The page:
5 to 2, or 5 to 3, or 5 to 4 - for layups or jump shots off a baseball pass.
5 to 1 to 2, or 5 to 1 to 3 - for a jump shot or layup.
5 to 1 for a dribble up the floor for a pull-up jump shot.
5 to 1 to 2 (or 3) to 4 for a layup.
Note: Most of these options occur without the ball ever touching the floor. If none of these options present scoring opportunities, the secondary break will begin.
Diag. 2, Secondary Break:
The players are now in the front court position, ready to run the secondary break continuity. 1 has veered to ball side, 2 and 3 are extended on the opposite blocks behind the 3-point lane, 4 is posting up above the block, and 5 is ready to receive the ball at the top of the key. This is a deadly option for a good outside shooting big man.
1 can work the triangle with 2 and 4. If he reverses the ball to 5 (as shown), 4 will seal his man inside and look for the pass.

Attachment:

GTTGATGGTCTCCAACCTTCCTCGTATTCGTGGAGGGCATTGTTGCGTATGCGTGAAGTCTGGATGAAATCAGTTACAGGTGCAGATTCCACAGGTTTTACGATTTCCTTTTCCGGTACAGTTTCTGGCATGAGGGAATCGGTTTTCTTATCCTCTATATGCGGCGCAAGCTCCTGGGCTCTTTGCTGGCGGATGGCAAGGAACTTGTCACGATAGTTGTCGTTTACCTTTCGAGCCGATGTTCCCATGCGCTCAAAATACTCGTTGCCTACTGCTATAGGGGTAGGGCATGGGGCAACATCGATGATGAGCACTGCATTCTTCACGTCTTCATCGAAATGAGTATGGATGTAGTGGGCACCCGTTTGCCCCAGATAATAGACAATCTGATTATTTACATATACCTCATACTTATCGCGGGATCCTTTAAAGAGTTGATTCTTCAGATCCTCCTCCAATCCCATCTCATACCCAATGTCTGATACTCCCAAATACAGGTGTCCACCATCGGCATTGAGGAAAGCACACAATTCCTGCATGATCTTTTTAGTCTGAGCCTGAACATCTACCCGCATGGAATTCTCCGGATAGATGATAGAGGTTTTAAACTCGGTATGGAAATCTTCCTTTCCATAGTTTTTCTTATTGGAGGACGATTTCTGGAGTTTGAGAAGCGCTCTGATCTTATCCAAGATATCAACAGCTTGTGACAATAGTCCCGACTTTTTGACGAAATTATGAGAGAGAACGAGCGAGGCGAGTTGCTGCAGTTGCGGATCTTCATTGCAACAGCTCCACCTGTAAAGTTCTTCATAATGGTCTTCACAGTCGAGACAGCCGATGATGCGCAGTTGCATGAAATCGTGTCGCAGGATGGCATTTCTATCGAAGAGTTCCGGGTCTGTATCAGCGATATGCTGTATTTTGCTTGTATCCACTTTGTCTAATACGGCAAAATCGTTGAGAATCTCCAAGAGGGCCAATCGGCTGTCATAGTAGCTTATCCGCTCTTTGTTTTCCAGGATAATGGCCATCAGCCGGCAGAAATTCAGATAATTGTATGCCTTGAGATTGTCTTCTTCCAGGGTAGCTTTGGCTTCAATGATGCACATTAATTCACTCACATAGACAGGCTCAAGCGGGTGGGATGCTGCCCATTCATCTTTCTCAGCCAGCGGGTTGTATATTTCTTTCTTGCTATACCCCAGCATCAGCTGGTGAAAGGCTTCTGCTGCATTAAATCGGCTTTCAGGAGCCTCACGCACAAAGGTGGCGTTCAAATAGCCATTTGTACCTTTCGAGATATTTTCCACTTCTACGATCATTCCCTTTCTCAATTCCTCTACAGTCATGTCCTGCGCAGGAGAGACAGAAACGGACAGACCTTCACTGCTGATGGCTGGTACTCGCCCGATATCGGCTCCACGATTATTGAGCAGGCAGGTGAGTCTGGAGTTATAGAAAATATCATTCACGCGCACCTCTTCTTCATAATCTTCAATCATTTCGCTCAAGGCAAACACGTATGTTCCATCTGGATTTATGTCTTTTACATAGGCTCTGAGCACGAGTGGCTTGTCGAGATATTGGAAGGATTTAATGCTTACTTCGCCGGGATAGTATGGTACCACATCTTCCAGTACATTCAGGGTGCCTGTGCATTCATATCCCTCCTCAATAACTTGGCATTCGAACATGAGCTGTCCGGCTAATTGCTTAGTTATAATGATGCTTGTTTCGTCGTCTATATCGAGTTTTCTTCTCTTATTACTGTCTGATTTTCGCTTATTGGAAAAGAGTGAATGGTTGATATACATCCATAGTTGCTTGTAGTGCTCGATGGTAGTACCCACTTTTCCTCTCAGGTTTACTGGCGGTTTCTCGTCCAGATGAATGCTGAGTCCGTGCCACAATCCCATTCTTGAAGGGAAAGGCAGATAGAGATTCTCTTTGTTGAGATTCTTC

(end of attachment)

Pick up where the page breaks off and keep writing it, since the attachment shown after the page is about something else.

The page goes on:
2 begins his cut over to the block, then moves up to set a back-pick for 5.5 then reverses the ball to 3, who is v-cutting over to the wing, as 4 flashes across the lane, looking for the ball from 3.
3 looks for the lob pass to 5 breaking to the opposite block. 2 pops up to the top of the key after back-screening. If his man has helped on the lob, 2 will have an excellent three-point shot.
Diag. 3, Secondary Break (continued):
If no shot is available, 2 reverses the ball to 1, who has v-cut on the wing. 5 posts for a one-count, then screens across for 4, who flashes under the screen to the ball side.
Meanwhile, 2 has down-screened for 5, who flashes to the top for the pass from 1 and open jumper. 4 and 2 seal inside for the post pass.